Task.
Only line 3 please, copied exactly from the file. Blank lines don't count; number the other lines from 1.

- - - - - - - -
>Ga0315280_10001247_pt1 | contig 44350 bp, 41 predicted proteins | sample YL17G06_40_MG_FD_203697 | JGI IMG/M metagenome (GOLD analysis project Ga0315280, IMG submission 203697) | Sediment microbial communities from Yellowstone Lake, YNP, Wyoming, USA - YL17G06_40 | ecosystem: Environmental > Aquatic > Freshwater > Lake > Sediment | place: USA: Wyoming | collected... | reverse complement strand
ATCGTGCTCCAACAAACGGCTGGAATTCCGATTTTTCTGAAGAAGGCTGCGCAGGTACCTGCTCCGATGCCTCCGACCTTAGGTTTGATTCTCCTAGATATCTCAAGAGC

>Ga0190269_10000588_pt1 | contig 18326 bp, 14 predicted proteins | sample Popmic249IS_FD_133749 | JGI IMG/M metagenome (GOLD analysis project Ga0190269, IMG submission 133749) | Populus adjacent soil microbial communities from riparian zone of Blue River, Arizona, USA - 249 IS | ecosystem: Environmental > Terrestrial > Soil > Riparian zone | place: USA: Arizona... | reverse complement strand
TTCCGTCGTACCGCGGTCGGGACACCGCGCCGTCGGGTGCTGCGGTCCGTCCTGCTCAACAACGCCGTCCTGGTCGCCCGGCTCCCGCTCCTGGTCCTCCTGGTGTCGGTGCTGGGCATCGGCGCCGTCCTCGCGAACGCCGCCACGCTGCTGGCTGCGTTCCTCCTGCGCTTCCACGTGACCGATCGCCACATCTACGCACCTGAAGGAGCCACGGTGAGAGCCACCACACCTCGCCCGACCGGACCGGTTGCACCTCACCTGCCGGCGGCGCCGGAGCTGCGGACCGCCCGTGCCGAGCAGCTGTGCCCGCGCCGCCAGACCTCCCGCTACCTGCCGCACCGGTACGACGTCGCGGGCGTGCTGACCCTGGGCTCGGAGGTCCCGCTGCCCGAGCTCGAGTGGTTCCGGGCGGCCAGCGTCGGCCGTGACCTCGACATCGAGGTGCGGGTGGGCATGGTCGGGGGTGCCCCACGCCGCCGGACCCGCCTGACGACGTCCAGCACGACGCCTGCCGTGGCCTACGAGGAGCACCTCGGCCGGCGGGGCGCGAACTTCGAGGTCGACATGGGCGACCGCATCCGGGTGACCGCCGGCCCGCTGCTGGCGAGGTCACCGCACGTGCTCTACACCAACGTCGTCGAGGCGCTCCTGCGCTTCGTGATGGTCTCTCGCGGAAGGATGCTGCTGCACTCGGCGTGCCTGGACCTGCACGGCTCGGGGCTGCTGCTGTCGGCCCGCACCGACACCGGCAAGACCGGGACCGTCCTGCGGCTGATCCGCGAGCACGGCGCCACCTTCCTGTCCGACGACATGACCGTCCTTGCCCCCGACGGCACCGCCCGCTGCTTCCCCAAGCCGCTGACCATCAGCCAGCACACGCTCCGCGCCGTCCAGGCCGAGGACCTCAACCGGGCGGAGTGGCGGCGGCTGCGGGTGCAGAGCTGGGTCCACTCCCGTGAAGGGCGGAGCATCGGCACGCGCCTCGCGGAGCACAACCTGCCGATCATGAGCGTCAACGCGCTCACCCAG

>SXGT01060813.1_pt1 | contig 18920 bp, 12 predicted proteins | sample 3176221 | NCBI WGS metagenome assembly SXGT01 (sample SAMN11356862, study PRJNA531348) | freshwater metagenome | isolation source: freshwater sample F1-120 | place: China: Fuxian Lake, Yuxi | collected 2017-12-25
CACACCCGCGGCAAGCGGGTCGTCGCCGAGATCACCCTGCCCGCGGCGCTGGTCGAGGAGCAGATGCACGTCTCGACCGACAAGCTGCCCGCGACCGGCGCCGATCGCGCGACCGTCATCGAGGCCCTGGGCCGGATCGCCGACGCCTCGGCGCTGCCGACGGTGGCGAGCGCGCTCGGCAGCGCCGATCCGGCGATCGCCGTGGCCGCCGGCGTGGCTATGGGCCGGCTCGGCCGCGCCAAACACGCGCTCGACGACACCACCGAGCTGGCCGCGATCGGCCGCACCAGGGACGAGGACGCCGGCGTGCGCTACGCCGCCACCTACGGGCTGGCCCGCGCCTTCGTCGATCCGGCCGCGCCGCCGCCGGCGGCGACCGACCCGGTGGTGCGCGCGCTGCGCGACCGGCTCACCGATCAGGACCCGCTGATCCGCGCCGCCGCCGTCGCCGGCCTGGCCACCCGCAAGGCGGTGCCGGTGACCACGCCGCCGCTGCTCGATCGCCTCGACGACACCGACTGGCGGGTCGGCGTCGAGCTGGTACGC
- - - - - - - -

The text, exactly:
>Ga0190269_10000588_pt1 | contig 18326 bp, 14 predicted proteins | sample Popmic249IS_FD_133749 | JGI IMG/M metagenome (GOLD analysis project Ga0190269, IMG submission 133749) | Populus adjacent soil microbial communities from riparian zone of Blue River, Arizona, USA - 249 IS | ecosystem: Environmental > Terrestrial > Soil > Riparian zone | place: USA: Arizona... | reverse complement strand